Perhaps most important, extending the low interest rates will not lower tuition costs for the students who need it most. The Stafford Loans largely fund the tuition of middle- and upper-class students on the backs of taxpayers. Pell Grants, the federal assistance to the poorest students, should be the real focus of discussion.

If Congress continues to subsidize low interest rates, they are handing the problem, and the mountain of debt, to future generations. In fact, they are passing on the debt to the very group of people they are trying to help: college students. With the federal government backing low interest rates, colleges have no incentive to lower tuition. Instead, the rates should be variable and tied to the market, not set by the government. The real problem here is the colleges and their unholy alliance with the federal government.

Here's what the president should be saying: The college system is largely failing students and taxpayers. Colleges continue to raise their prices despite record increases in federal subsidies. Between 1982 and 2007, college tuition and fees rose more than 400% (about four times the rate of inflation) Today, the average student loan debt exceeds $25,000 and total student loan debt exceeds $1 trillion. Less than 60% of college students finish college in six years or less. One out of every two college graduates today are unemployed or underemployed. The system overspends and underperforms.

It's unlikely that President Obama would ever say this. After all, he holds the system in his hands. Last year, in one of the most underreported political moves of his term, the Obama administration took over the student loan industry, cutting out private competition from banks. Taxpayers are now directly responsible for higher tuition costs and the resulting large amount of defaulted student loans.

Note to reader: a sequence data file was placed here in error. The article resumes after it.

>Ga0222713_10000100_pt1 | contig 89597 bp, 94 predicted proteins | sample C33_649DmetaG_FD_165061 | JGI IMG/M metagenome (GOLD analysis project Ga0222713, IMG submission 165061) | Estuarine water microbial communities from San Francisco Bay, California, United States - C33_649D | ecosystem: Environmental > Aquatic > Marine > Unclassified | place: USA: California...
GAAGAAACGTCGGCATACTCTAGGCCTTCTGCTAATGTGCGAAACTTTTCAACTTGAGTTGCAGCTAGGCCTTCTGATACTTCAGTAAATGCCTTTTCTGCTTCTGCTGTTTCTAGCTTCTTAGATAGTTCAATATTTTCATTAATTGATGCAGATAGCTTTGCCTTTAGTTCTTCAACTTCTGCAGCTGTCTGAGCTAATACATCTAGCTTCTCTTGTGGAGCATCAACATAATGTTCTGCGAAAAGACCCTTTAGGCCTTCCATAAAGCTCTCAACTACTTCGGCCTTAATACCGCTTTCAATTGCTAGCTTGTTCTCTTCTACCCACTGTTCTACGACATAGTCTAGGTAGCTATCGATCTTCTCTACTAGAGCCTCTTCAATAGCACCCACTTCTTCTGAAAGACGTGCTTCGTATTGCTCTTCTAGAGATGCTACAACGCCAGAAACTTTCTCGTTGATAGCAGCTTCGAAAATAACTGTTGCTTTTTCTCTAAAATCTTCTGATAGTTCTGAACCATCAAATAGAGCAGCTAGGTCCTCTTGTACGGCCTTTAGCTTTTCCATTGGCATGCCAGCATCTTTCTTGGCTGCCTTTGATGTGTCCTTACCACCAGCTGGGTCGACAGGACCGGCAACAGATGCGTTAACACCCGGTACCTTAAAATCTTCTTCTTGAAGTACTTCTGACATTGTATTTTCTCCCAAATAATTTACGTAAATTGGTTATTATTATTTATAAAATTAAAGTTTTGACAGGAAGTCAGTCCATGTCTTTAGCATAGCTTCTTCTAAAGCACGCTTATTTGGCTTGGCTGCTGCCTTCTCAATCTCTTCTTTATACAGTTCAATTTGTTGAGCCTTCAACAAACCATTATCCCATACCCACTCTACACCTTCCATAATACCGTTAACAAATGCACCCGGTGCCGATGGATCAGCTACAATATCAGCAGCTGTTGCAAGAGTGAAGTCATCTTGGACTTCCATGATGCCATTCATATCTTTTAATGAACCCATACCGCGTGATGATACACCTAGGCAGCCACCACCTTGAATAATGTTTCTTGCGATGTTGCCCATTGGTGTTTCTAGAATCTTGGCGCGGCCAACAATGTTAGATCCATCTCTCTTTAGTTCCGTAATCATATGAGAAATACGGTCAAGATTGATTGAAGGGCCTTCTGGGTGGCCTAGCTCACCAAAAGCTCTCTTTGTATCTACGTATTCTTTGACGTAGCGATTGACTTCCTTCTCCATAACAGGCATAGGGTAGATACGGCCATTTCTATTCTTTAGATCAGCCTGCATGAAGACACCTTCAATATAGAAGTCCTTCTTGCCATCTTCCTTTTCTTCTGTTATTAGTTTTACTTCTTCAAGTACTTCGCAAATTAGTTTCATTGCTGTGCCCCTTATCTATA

In 2010, total student loan debt exceeded credit card debt. It may not be long before this bubble bursts, hurting the very students who need help the most.

Follow us on Twitter @CNNOpinion

Join us on Facebook/CNNOpinion

The opinions expressed in this commentary are solely those of William J. Bennett.

ADVERTISEMENT
Part of complete coverage on
December 20, 2014 -- Updated 0242 GMT (1042 HKT)
Conservatives know easing the trade embargo with Cuba is good for America. They should just admit it, says Fareed Zakaria.
December 20, 2014 -- Updated 0112 GMT (0912 HKT)
We're a world away from Pakistan in geography, but not in sentiment, writes Donna Brazile.
December 19, 2014 -- Updated 1709 GMT (0109 HKT)
How about a world where we have murderers but no murders? The police still chase down criminals who commit murder, we have trials and justice is handed out...but no one dies.
December 18, 2014 -- Updated 2345 GMT (0745 HKT)
The U.S. must respond to North Korea's alleged hacking of Sony, says Christian Whiton. Failing to do so will only embolden it.
December 19, 2014 -- Updated 2134 GMT (0534 HKT)
President Obama has been flexing his executive muscles lately despite Democrat's losses, writes Gloria Borger
December 18, 2014 -- Updated 1951 GMT (0351 HKT)
Jeff Yang says the film industry's surrender will have lasting implications.
December 18, 2014 -- Updated 2113 GMT (0513 HKT)
Newt Gingrich: No one should underestimate the historic importance of the collapse of American defenses in the Sony Pictures attack.
December 10, 2014 -- Updated 1255 GMT (2055 HKT)